With the addition of Neil Gorsuch, the Supreme Court once again has two talented originalists. But two is not five, and the record so far has been that originalism’s influence on the Court has been more symbolic than consequential. In other words, the opinions that have been most orthodox in their originalism have not made much difference to America’s political life. That is not of course to criticize these opinions. Originalists should focus on reasoning, not results. But the absence of more consequential opinions does suggest that Court is not yet an originalist Court.
Originalism can be symbolic in several ways. First, a jurisprudence of a provision can become pervasively originalist and yet be largely symbolic if that provision is relatively unimportant. That is probably the case with the Confrontation Clause where Crawford v. Washington and Giles v. California are quintessentially originalist opinions. But while the Confrontation Clause is of course important to some defendants, it does not change crime control or even criminal procedure except at the margin. This kind of symbolism might be termed the “Originalism of Small Things.”
Another form of symbolic originalism is for the Court to make a thorough going originalist decision, but not to follow up on its important implications. The Second Amendment jurisprudence currently appears to be an example of this kind of symbolism. The right to own a gun in one’s home announced against the federal government in Heller and extended against the states in McDonald invalidated very few laws. (I recognize that McDonald itself is not originalist in reasoning although it extends an originalist result that could be extended on originalist grounds). Almost all jurisdictions already provided such a positive legal right except for a few outliers like Chicago and the District of Columbia. So far the Court has consistently refused to take a variety of opportunities to extend “the right to . . . bear arms” to the outdoors. This kind of symbolism might be termed “Originalism Against Outliers.”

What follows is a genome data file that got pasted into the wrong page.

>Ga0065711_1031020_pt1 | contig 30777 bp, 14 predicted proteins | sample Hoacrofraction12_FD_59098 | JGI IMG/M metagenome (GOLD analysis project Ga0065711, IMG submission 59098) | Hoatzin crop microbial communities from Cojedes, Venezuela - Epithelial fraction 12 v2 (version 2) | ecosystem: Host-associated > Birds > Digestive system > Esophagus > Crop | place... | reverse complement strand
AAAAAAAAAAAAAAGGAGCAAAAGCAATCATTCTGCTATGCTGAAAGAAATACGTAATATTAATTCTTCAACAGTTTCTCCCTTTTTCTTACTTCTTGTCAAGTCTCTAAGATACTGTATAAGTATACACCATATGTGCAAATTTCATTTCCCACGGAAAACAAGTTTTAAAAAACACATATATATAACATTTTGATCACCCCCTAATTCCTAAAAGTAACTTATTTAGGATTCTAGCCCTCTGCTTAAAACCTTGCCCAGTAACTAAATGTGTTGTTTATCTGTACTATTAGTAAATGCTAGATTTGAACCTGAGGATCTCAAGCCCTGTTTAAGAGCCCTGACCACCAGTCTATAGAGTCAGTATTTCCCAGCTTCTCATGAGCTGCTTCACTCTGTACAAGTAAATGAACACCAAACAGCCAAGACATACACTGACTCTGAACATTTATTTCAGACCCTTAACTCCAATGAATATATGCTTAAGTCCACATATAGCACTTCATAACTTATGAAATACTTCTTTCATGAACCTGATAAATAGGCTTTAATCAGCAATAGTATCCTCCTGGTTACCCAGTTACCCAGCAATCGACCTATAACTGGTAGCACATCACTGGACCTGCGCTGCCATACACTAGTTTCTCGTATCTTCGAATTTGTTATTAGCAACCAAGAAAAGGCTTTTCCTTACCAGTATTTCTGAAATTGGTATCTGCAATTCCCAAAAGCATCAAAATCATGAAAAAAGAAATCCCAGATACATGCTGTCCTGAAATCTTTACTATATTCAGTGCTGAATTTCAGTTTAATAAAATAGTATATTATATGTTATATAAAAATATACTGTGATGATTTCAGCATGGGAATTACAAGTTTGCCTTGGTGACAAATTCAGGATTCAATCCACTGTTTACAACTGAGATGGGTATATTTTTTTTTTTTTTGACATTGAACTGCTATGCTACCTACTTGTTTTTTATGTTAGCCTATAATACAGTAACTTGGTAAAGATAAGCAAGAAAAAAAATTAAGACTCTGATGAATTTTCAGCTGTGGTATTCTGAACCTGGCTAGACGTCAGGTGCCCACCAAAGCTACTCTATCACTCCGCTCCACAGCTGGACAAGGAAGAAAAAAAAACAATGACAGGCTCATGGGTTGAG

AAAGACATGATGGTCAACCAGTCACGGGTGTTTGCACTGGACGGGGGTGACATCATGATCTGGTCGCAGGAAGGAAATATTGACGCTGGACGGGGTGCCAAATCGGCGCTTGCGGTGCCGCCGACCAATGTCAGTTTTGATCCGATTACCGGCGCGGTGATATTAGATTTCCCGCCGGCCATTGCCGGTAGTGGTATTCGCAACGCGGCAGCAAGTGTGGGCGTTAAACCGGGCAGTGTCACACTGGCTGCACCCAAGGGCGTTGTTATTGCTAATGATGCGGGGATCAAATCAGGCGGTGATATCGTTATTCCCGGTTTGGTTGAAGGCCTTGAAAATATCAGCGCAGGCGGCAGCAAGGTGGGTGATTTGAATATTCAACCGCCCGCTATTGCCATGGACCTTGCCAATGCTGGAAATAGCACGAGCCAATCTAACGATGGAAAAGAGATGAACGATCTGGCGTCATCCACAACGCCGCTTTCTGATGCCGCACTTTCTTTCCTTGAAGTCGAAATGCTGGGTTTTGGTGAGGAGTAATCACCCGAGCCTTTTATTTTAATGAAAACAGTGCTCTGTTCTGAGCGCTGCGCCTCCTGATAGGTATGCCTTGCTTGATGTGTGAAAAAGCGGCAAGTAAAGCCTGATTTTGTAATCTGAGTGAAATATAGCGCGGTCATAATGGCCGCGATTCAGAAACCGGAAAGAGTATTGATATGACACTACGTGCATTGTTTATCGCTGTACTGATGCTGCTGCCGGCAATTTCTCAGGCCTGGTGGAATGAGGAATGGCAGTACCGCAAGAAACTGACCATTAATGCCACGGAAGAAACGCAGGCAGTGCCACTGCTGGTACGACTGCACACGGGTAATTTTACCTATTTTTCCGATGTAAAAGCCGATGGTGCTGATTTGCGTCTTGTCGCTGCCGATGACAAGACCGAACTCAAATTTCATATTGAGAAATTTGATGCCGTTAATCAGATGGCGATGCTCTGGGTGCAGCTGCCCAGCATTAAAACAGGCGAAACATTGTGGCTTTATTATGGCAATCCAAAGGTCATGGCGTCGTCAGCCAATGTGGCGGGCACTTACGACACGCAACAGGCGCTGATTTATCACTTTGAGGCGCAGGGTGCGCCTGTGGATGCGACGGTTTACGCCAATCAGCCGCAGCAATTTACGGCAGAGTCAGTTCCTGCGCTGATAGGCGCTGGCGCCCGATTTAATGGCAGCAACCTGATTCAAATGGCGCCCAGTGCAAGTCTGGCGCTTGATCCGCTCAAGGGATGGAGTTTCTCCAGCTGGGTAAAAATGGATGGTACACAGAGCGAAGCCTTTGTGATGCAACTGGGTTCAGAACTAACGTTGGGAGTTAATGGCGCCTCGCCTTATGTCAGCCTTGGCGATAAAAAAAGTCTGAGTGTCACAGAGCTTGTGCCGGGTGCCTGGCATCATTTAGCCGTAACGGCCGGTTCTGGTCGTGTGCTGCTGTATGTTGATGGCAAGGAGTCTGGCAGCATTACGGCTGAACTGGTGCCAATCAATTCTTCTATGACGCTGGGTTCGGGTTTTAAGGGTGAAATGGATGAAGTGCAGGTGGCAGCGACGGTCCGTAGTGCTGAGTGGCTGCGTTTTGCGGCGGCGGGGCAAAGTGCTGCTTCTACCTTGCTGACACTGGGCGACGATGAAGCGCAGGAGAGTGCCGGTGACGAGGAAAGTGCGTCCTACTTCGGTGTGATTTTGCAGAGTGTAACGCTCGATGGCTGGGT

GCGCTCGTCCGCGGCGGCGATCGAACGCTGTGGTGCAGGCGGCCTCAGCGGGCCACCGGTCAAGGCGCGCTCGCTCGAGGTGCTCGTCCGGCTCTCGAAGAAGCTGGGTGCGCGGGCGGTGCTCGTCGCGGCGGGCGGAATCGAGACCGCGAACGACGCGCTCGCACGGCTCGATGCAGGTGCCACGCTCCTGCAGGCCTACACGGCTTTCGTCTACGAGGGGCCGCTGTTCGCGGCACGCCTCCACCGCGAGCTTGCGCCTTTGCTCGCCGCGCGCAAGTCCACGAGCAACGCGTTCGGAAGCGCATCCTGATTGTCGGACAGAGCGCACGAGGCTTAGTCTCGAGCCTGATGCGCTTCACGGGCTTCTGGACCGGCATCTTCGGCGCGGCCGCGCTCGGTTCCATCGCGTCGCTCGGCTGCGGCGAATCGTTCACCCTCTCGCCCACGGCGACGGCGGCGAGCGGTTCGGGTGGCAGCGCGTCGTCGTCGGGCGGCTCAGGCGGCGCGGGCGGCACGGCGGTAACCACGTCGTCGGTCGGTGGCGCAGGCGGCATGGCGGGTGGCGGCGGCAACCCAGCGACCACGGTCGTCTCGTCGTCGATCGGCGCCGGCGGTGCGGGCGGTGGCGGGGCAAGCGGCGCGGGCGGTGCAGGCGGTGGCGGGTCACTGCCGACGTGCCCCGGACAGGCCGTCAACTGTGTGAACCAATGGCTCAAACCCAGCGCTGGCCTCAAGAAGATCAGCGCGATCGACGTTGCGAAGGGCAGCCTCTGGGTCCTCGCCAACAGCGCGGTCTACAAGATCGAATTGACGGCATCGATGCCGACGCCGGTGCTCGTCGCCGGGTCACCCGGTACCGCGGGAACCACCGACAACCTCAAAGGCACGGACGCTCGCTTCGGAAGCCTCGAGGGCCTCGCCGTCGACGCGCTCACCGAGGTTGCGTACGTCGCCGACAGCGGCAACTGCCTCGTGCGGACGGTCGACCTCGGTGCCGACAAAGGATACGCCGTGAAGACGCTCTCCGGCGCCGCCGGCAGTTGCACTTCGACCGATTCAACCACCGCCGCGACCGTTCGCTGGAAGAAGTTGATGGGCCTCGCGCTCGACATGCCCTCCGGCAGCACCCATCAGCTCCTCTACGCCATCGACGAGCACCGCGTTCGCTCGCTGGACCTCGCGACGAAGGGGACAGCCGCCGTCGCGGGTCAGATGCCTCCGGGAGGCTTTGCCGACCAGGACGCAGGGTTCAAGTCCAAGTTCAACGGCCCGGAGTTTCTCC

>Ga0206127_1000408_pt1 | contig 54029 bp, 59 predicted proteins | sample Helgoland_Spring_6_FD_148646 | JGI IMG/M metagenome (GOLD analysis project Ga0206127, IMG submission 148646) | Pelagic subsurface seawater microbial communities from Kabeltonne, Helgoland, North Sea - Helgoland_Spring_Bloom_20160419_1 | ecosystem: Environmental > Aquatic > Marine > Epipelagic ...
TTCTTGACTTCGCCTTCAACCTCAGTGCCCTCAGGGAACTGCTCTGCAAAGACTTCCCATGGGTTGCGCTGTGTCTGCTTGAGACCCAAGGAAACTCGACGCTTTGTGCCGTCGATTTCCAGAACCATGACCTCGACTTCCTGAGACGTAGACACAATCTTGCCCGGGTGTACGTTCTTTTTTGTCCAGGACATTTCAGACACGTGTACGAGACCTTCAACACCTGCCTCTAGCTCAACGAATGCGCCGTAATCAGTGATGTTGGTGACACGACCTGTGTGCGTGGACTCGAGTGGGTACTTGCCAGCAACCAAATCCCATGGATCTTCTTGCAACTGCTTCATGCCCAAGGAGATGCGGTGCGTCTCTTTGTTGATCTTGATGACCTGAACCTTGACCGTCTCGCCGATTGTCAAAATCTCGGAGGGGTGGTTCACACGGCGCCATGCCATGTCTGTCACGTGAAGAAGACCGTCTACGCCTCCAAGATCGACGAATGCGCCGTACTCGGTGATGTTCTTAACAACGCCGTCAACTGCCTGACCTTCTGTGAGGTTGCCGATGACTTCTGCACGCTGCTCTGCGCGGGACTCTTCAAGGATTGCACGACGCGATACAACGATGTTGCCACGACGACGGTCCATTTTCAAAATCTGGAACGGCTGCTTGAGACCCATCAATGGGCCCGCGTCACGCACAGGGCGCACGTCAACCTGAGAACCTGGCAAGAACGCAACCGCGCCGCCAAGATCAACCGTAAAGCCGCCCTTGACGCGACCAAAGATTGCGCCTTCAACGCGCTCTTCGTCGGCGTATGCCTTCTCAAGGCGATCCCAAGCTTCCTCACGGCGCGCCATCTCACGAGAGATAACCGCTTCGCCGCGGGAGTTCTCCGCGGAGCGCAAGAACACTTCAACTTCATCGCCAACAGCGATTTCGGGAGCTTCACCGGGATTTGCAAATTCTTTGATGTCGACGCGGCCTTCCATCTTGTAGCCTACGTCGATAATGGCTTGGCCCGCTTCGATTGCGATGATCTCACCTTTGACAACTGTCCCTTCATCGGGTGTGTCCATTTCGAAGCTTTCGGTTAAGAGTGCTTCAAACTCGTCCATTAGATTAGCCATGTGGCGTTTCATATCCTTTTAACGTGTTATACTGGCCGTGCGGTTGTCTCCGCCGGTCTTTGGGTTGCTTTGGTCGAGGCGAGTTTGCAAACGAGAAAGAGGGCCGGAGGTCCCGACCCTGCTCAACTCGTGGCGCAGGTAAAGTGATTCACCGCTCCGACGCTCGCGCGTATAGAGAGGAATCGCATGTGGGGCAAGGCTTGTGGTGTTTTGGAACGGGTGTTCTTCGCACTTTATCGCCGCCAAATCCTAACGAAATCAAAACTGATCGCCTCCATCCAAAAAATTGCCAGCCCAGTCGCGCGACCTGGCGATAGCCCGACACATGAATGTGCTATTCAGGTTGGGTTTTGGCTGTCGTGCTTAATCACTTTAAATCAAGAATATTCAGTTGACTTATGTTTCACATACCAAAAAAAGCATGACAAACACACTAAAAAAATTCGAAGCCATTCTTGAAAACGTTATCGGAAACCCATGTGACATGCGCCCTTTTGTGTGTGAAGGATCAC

Yet a third way to create symbolic originalism is to write an originalist opinion cutting back the scope of one federal enumerated power toward its original meaning while permitting Congress to continue to accomplish the same objectives under other enumerated powers. Lopez v. United States provides the paradigm example because the federal government can accomplish almost all of what it could previously have achieved under the Commerce Clause through the New Deal interpretations of the Necessary and Proper Clause the Spending Clause—interpretations that the Court has left intact. This kind of symbolism can be called the “The Originalism of Limited Limitation.”
Originalism in the academy has entered an almost golden age. Careful scholarship offers better and better templates for interpreting provisions the Constitution as written. But the originalist revival on the Court, while valuable for its models of sound judicial reasoning, is still in its infancy. Originalism will be recognized as the dominant mode of constitutional interpretation when most Justices are ready to make originalist decisions that go beyond symbolism.